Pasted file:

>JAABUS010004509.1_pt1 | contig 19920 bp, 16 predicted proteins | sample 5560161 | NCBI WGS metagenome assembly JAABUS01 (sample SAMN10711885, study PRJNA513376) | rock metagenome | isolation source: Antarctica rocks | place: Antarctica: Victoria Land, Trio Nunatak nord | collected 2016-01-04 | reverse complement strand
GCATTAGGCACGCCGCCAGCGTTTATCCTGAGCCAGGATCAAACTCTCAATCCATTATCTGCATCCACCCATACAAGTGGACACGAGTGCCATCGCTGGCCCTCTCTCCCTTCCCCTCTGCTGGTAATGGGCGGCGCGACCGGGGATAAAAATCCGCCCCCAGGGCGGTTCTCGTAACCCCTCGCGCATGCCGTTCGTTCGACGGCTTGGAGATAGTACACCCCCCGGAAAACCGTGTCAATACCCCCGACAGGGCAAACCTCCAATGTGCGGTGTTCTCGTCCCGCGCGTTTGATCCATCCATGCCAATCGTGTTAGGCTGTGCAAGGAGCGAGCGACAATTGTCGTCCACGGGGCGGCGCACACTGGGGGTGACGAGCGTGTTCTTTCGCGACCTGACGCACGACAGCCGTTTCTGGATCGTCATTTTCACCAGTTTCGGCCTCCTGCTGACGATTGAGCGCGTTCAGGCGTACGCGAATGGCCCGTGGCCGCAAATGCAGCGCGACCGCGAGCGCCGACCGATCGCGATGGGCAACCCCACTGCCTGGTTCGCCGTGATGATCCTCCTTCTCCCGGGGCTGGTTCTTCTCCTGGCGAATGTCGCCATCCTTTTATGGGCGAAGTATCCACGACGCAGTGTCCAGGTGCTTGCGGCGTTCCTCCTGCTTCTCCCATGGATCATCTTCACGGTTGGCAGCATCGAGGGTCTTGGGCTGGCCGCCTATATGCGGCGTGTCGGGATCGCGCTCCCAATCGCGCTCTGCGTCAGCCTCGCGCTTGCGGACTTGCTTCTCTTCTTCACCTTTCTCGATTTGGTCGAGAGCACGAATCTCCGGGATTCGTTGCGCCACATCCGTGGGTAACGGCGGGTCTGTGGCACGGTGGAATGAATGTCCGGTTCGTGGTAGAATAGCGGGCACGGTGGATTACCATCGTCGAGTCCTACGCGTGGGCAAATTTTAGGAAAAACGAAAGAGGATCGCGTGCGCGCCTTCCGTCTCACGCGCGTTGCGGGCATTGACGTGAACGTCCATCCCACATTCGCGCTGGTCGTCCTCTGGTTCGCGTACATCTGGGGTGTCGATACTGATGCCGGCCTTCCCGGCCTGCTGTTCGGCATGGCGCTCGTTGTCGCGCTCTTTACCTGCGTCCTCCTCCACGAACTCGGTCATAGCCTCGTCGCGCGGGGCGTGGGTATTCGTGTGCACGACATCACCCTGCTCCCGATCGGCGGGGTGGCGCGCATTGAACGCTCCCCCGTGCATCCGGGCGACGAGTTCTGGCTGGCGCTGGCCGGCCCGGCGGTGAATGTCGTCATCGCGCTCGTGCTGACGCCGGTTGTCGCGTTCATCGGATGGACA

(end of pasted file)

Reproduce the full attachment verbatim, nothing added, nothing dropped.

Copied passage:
>JAABUS010004509.1_pt1 | contig 19920 bp, 16 predicted proteins | sample 5560161 | NCBI WGS metagenome assembly JAABUS01 (sample SAMN10711885, study PRJNA513376) | rock metagenome | isolation source: Antarctica rocks | place: Antarctica: Victoria Land, Trio Nunatak nord | collected 2016-01-04 | reverse complement strand
GCATTAGGCACGCCGCCAGCGTTTATCCTGAGCCAGGATCAAACTCTCAATCCATTATCTGCATCCACCCATACAAGTGGACACGAGTGCCATCGCTGGCCCTCTCTCCCTTCCCCTCTGCTGGTAATGGGCGGCGCGACCGGGGATAAAAATCCGCCCCCAGGGCGGTTCTCGTAACCCCTCGCGCATGCCGTTCGTTCGACGGCTTGGAGATAGTACACCCCCCGGAAAACCGTGTCAATACCCCCGACAGGGCAAACCTCCAATGTGCGGTGTTCTCGTCCCGCGCGTTTGATCCATCCATGCCAATCGTGTTAGGCTGTGCAAGGAGCGAGCGACAATTGTCGTCCACGGGGCGGCGCACACTGGGGGTGACGAGCGTGTTCTTTCGCGACCTGACGCACGACAGCCGTTTCTGGATCGTCATTTTCACCAGTTTCGGCCTCCTGCTGACGATTGAGCGCGTTCAGGCGTACGCGAATGGCCCGTGGCCGCAAATGCAGCGCGACCGCGAGCGCCGACCGATCGCGATGGGCAACCCCACTGCCTGGTTCGCCGTGATGATCCTCCTTCTCCCGGGGCTGGTTCTTCTCCTGGCGAATGTCGCCATCCTTTTATGGGCGAAGTATCCACGACGCAGTGTCCAGGTGCTTGCGGCGTTCCTCCTGCTTCTCCCATGGATCATCTTCACGGTTGGCAGCATCGAGGGTCTTGGGCTGGCCGCCTATATGCGGCGTGTCGGGATCGCGCTCCCAATCGCGCTCTGCGTCAGCCTCGCGCTTGCGGACTTGCTTCTCTTCTTCACCTTTCTCGATTTGGTCGAGAGCACGAATCTCCGGGATTCGTTGCGCCACATCCGTGGGTAACGGCGGGTCTGTGGCACGGTGGAATGAATGTCCGGTTCGTGGTAGAATAGCGGGCACGGTGGATTACCATCGTCGAGTCCTACGCGTGGGCAAATTTTAGGAAAAACGAAAGAGGATCGCGTGCGCGCCTTCCGTCTCACGCGCGTTGCGGGCATTGACGTGAACGTCCATCCCACATTCGCGCTGGTCGTCCTCTGGTTCGCGTACATCTGGGGTGTCGATACTGATGCCGGCCTTCCCGGCCTGCTGTTCGGCATGGCGCTCGTTGTCGCGCTCTTTACCTGCGTCCTCCTCCACGAACTCGGTCATAGCCTCGTCGCGCGGGGCGTGGGTATTCGTGTGCACGACATCACCCTGCTCCCGATCGGCGGGGTGGCGCGCATTGAACGCTCCCCCGTGCATCCGGGCGACGAGTTCTGGCTGGCGCTGGCCGGCCCGGCGGTGAATGTCGTCATCGCGCTCGTGCTGACGCCGGTTGTCGCGTTCATCGGATGGACA